\[ v_0 = \dfrac{V_{max}[S]}{K_M + [S]} \]

    and explain how Vmax and KM can be found from the graph's intercepts. Hint: A Lineweaver-Burk plot is also sometimes called a double reciprocal plot.


    The x-axis is 1/ν0, and the x-axis is 1/Vmax.

    1. Take the reciprocal of both sides of the equation.

    \[ \dfrac{1}{v_0} = \dfrac{K_M + [S]}{V_{max} [S]} \]

    \[ \dfrac{1}{v_0} = \dfrac{K_M}{V_{max}} \dfrac{1}{[S]} + \dfrac{1}{V_{max}} \]

    2. Set 1/[S] = 0 to find the y-intercept, and show that it relates to Vmax.

    \[ Yint = \dfrac{1}{V_{max}} \]

    \[ V_{max} = \dfrac{1}{Yint} \]

    3. Set 1/ν0 = 0 to find the x-intercept, and show that it relates to KM.

    \[ 0 = \dfrac{K_M}{V_{max}} Xint + \dfrac{1}{V_{max}} \]

    \[ \dfrac{K_M}{V_{max}} Xint = - \dfrac{1}{V_{max}} \]

    \[ Xint = -\dfrac{1}{K_M} \]

    \[ K_M = -\dfrac{1}{Xint} \]


    Derive the Michaelis-Menten equation by assuming rapid equilibrium.

    \[ E + S \overset{K_{1}}{\rightleftharpoons} ES \overset{K_{2}}{\rightarrow} E + P\]

    \[v_{0} = \dfrac{V_{max}[S]}{K_{M}+[S]}\]


    \(\dfrac{[E][S]}{dt} = K_{-1}[ES]\) \(\dfrac{[ES]}{dt} = K_{1}[E][S]\) \(\dfrac{[E][S]}{dt}=\dfrac{[ES]}{dt}\) \(K_{-1}[ES]=K_{1}[E][S]\) \(K_{M}\dfrac{k_{-1}}{K_{1}}=\dfrac{[E][S]}{[ES]}\)

    given that \([E]_{0}=[E]+[ES]\)

    \(K_{M}=\dfrac{[E]_{0}-[ES][S]}{[ES]}\) \(K_{M}=\dfrac{[E]_{0}[S]-[ES][S]}{[ES]}\) \(K_{M}\times[ES]=[E]_{0}[S]-[ES][S]\) \(K_{M}\times[ES]+[ES][S]=[E]_{0}[S]\) \((K_{M}+[S])[ES]=[E_{0}][S]\) \([ES]=\dfrac{[E_{0}][S]}{K_{M}+[S]}\)

    since \(\dfrac{d[P]}{dt}=k_{2}[ES]\)


    since \(v_{max}=k_{2}[E]_{0}\)

    \(v_{0} = \dfrac{V_{max}[S]}{K_{M}+[S]}\)


    We know that the Michaelis Menten derivation for the following reaction:

    \[\ce{E + S \rightleftharpoons ES -> E + P}\]

    However, what if the reaction took place in a different scenario whereby:

    \[\ce{E + S \rightleftharpoons ES1 -> ES2 -> E + P}\]

    What would be the corresponding Michaelis-Menten Ebe quation now?


    This is the an outline for determining an expression for the rate of substrate conversion in the given case:

    1. Set up the reaction with rate constants, assuming \(k_{-2}\approx k_{-3}\approx0\): \[\ce{E + S <=>[k_1][k_{-1}] ES_1->[k_2] ES_2 ->[k_3] E + P}\]
    2. Set up the differential equations describing the reaction, i.e. the rate of change for each component with time. The rate of substrate change, for example, will be \[\frac{d[\ce{S}]}{dt}=-k_{1}[\ce{E}][\ce{S}] +k_{-1}[\ce{ES_1}]\]
    3. Choose initial conditions and set up two equations for conservation of mass. For example, the initial concentration of enzyme must equal the sum of the concentrations of E, ES1 and ES2.
    4. Make the steady-state assumpt: assume that the concentrations of the intermediate complexes do not change on the time-scale of product formation, i.e.\[\frac{d[\ce{ES_1}]}{dt}\approx \frac{d[\ce{ES_2}]}{dt}\approx0\]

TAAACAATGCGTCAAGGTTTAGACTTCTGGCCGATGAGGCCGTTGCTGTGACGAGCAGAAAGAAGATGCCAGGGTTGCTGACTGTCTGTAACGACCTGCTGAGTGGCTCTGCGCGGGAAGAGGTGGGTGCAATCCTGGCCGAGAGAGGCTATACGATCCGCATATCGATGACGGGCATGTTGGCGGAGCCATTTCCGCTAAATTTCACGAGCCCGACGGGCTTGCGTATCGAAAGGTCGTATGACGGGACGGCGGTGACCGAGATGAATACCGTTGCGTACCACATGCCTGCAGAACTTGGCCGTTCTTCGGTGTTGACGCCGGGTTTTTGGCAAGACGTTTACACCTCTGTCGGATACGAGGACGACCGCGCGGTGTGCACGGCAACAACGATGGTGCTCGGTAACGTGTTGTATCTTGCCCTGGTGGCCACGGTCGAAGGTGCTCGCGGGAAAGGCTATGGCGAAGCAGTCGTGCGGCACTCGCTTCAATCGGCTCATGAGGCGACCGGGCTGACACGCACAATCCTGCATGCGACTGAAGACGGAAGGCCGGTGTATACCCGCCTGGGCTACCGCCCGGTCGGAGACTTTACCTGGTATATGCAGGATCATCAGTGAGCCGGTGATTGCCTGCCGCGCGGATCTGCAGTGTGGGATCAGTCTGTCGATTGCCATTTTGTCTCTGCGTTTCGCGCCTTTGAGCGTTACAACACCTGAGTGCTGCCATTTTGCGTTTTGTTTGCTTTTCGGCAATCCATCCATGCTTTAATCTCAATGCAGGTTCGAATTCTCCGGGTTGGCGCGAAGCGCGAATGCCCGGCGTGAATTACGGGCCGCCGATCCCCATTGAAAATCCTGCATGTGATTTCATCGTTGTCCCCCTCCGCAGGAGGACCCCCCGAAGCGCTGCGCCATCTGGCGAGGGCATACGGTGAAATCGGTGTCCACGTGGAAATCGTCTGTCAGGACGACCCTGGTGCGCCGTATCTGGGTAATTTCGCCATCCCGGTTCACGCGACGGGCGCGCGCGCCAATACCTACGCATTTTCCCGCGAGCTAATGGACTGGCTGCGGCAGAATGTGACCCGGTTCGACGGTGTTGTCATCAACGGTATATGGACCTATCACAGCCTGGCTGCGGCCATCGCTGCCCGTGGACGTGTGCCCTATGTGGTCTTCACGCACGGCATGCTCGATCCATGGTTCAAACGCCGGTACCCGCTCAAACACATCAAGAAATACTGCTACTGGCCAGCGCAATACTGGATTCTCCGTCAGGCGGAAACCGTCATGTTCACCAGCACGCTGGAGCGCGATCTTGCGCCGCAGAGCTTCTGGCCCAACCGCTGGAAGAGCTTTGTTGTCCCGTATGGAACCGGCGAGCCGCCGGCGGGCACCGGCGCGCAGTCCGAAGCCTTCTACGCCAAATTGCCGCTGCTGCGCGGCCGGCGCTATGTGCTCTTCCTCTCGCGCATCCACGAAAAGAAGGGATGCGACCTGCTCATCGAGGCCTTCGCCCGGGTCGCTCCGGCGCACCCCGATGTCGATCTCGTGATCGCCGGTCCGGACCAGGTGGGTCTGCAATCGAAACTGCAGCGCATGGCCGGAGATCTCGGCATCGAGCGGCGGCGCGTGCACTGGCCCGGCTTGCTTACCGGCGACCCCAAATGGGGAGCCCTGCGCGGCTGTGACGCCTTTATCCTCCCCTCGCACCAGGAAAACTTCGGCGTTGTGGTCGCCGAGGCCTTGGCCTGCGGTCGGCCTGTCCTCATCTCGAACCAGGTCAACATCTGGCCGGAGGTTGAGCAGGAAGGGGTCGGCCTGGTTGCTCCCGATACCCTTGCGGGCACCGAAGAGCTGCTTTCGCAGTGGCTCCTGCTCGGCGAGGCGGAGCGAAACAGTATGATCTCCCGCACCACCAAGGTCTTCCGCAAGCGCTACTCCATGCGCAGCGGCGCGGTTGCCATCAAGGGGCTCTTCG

5. Solve for \(-r_S\), the negative rate of substrate conversion, obtaining the Michaelis-Menten expression describing the kinetics of the given situtation.


    Prove that \(K_s\) equals the concentration S when the initial rate is half its maximum value.


    We have:

    Divided both said by 1

    When the initial rate is half its maximum value:


    An enzyme that has a \(K_m\) value of \(4.6 \times 10^{-5}\; M\) is studied at an initial substrate concentration of 0.041 M. After a minute, it is found that 7.3 uM of product has been produced. Calculate the value of Vmax and the amount of product formed after 4.5 minutes.


    An solution initially contains a catalytic amount of an enzyme with KM = 1.5 mM, 0.25 M of substrate, and no product. After 45 seconds, the solution contains 25 µM of product. Find Vmax and the concentration of product after 2.0 minutes.

    Hint: [S] >> KM


    1. Find the initial velocity.

    \[ v_0 = \dfrac{25\ \mu M}{0.75\ min} \]

    \[ v_0 = 33.3\ \mu M/min \]

    2. Use v0, [S], and KM to solve for Vmax.

    \[ v_0 = \dfrac{V_{max} [S]}{K_M + [S]} \]

    \[ V_{max} = v_0 \left ( \dfrac{K_M}{[S]} + 1 \right ) \]

    \[ V_{max} = 33.3\ \mu M/min \left ( \dfrac{1.5\ mM}{0.25\ M} \times \dfrac{M}{1000\ mM} + 1 \right ) \]

    \[ V_{max} = 33.3\ \mu M/min \]

    Notice that ν0 = Vmax. Since [S] >>KM, the reaction will continue with a velocity of Vmax for the remainder of the two minutes.

    3. Predict [P] after 2.0 minutes at the rate Vmax.

    \[ [P] = V_{max} \times t \]

    \[ [P] = 33.3\ \mu M/min \times 2.0\ min \]

    \[ [P] = 66.6\ \mu M \]


    A particular enzyme at a research facility is being studied by a group of graduate students. This enzyme has a Km value of 5.0 X 10-6 M. The students study this enzyme with an initial substrate concentration of 0.055 M. At one minute, 7 µM of product was made. What is the amount of product produced after 5 minutes. What is the Vmax ?


    7.0 X 10-6 M = Vmax (0.055 M) / (5.0 X 10-6 M + .055 M) Vmax = 7.1 X 10-6 M/min At 5 minutes the amount of product formed is:


    Calculate the value if an enzyme has , value and


    We have:


    Given the values, [S]/10^-4 M 3.0 4.6 10.5 16.5

    vo/10^-6 M * min^-1. 2.64 3.5 6.2 7.8

    construct a Lineweaver-Burk plot, and assuming Michaelis-Menten kinetics, calculate the values of Vmax, Km, and k2 using the constructed plot.


    The data below represents the data recorded after the hydrolysis of a substrate by an enzyme.